The first day was really good riding and we seemed to get a lot of downhill distance for not much climbing. The same amount of climbing on the second day seemed far more arduous, especially near Eastbourne where the last 3 climbs seemed to go on forever!
Enjoy it and if possible take your time so the photos and memories will be that much better.Posted 4 days ago
Spesh Slaughter grid on the rear would also be a good shout.
I took this man’s advice and rate it so far. Usually going cheap on their website too. Just get it in Grip compound though or it will cut too easily. A schwalbe Rock Razor is also a good shout, being practically identical.Posted 4 days ago
It all depends on too many variables to say ‘this is the tyre’; weight, riding style, trail awareness etc.
I’m on Mezcals for my next one cos they are just great for grip (best in the dry), low resistance (lower is available, but a Spotted Cat would only last minutes), puncture resistance (graphene lined), but its all personal choice and then down to a bit of luck too.Posted 4 days ago
Probably listen to robcolliver, he’s spent a few hours on the SDW…
I’d also be on Vittoria XC tyres for the SDW, but specifically the TNT versions which have held up well for me on South Downs flints. Sagauro in my case, good in the dry and fine in the damp. If it’s wet I’d spend the weekend in the pub in Winchester instead of trying the SDW (no joke) but then I live here so I can do it “whenever” 🙂Posted 4 days ago
I am local to SDW and I tried Specialized Slaughter Grid front and rear. Tough and fast rolling, not sure I’d want to do the entire SDW on it though but maybe it’d be ok.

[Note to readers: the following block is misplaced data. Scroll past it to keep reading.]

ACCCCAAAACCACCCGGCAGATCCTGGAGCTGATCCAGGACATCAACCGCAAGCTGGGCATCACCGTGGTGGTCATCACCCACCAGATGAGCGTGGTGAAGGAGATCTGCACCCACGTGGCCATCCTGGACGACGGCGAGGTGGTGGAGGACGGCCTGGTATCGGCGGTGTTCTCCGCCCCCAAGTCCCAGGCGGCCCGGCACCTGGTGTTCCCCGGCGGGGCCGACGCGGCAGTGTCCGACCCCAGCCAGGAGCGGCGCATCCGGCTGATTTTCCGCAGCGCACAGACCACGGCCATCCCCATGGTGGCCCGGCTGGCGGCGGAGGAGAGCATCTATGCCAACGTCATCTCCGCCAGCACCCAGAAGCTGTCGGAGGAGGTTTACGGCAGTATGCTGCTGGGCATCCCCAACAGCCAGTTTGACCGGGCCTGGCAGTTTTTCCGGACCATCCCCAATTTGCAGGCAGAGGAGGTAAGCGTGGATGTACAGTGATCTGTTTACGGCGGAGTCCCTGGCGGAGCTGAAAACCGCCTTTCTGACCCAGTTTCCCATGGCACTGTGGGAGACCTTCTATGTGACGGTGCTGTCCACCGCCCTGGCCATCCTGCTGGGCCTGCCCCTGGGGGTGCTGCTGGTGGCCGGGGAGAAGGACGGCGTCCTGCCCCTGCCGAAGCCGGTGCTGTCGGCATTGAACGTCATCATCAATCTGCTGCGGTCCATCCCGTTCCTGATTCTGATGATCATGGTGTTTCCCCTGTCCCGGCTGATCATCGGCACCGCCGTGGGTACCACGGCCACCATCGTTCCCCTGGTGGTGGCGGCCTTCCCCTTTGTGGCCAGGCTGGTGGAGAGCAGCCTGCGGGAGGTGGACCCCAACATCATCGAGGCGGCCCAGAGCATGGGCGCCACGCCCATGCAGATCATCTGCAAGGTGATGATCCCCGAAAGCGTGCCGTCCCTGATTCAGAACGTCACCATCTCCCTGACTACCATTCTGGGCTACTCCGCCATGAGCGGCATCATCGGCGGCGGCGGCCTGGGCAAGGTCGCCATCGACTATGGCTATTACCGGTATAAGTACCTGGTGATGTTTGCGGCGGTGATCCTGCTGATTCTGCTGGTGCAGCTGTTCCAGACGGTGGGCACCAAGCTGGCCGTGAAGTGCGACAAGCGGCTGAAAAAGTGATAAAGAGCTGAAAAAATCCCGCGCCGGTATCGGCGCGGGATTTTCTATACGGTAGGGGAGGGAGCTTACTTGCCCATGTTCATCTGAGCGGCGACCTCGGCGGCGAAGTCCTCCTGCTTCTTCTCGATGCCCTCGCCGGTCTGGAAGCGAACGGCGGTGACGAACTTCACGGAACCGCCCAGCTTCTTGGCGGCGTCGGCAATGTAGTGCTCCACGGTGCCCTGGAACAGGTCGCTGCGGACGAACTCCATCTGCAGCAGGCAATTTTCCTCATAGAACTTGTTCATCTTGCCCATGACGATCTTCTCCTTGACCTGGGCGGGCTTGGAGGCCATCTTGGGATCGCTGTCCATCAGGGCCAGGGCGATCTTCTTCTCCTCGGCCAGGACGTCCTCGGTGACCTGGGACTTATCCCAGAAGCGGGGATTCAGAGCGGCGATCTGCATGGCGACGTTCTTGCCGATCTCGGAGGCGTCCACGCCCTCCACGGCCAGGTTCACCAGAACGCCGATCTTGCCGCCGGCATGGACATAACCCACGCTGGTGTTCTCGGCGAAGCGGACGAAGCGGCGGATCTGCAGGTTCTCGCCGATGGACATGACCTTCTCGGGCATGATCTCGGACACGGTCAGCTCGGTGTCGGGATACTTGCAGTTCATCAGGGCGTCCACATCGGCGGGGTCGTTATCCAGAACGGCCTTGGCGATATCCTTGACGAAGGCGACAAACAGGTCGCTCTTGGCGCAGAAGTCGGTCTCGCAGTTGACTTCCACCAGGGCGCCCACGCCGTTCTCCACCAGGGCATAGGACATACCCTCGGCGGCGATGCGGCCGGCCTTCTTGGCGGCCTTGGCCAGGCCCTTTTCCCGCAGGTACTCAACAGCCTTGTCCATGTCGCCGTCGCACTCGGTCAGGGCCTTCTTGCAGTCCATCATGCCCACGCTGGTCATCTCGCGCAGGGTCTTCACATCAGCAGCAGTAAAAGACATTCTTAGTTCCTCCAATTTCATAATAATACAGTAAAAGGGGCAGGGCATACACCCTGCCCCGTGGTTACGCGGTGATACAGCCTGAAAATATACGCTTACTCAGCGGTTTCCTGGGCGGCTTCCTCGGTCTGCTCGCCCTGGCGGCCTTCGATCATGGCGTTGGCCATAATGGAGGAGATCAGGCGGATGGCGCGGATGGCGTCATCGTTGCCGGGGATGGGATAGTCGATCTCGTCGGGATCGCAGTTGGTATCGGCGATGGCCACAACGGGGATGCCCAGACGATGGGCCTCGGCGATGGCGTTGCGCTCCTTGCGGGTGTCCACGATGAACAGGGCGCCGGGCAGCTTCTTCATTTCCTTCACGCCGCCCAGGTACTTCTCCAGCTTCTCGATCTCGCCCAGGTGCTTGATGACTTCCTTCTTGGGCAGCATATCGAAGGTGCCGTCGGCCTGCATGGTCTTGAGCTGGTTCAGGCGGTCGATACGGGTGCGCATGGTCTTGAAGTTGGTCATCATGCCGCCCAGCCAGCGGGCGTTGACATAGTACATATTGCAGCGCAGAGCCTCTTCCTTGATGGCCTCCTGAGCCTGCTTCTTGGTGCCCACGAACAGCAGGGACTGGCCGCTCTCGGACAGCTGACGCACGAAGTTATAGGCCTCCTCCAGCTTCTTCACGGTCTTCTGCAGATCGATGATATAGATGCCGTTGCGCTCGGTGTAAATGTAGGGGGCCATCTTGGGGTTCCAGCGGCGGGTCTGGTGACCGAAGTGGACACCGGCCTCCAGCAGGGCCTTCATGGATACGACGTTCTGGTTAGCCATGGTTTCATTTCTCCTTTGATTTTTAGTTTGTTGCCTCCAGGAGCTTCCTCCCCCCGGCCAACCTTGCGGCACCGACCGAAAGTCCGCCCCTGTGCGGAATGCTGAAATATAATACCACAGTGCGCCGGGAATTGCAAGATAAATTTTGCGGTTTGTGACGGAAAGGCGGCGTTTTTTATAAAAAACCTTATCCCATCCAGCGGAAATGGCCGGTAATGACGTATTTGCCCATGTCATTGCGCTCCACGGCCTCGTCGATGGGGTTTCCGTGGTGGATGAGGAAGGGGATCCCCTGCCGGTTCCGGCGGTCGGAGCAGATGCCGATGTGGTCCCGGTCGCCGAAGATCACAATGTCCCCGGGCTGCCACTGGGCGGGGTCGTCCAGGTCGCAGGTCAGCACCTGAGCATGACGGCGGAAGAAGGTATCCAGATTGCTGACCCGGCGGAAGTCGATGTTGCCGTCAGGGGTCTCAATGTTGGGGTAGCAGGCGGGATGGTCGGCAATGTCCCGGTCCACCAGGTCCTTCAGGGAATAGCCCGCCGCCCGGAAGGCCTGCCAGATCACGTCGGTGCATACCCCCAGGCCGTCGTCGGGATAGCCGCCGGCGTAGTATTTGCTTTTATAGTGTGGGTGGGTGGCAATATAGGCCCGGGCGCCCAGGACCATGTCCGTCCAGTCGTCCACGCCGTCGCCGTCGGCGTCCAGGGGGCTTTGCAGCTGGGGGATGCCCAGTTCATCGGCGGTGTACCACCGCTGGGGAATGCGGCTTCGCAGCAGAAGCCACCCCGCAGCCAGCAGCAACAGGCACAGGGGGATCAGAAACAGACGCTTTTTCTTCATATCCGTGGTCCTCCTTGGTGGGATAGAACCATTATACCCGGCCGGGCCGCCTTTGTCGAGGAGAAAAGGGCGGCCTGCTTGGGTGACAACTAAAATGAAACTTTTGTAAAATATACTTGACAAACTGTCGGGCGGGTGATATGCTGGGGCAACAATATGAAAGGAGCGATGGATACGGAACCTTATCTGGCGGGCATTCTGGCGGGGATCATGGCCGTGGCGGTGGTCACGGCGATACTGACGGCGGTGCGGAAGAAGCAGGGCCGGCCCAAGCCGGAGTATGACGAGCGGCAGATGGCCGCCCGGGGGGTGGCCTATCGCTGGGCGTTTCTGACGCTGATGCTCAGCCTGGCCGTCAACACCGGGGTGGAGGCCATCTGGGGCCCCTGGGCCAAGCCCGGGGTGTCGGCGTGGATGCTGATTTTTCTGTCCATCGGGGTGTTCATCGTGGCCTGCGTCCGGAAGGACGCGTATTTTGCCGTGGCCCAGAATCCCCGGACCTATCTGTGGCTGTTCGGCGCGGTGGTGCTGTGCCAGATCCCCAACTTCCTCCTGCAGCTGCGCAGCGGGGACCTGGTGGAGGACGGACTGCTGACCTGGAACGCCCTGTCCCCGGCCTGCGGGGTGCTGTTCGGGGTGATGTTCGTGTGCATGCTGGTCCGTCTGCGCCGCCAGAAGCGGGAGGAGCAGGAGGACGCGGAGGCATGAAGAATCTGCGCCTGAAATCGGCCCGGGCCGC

I’ve previously sliced a Conti X-King Protection and a On-one Smorgasbord open on the South Downs flints.
I do wonder if a cheaper lower TPI tyre might work fine too.
Are the Continental “Performance” tyres with shieldwall etc any good?Posted 4 days ago
@gazzab1955. Thanks, always happy to be given advice. Have been looking at previous SDW threads as well, taking any tips where I can find them. We were thinking of doing around 60 miles the first day, taking the pressure off for the second day and those final climbs. Yet to plan where that means for the overnight. Early starts also should help. It’s definitely not the Strava stats for me! Will be doing it with my son so more for a shared experience.
Thanks all for the advice on the tyres, tempted by the Bontys and the Spesh but think will go for the Mezcals.
Don’t live too far away so will be making a last minute decision based on the weather.We’re up to 40m rides in the Surrey Hills for training, and will be up to 50m before we go. Hoping that is preparation enough! My son has the confidence of youth – I’m a little more wary!Posted 3 days ago
Brand new Mezcal + ardent race Exo. Both punctured. Mezcal was a rip too. My mate is doing it end of month and I advised tougher. He has got Slaughter front and rear now and rates them. I’ve only ever used Slaughter rear and it is a great tyre. Very cheap too on Spesh store.Posted 3 days ago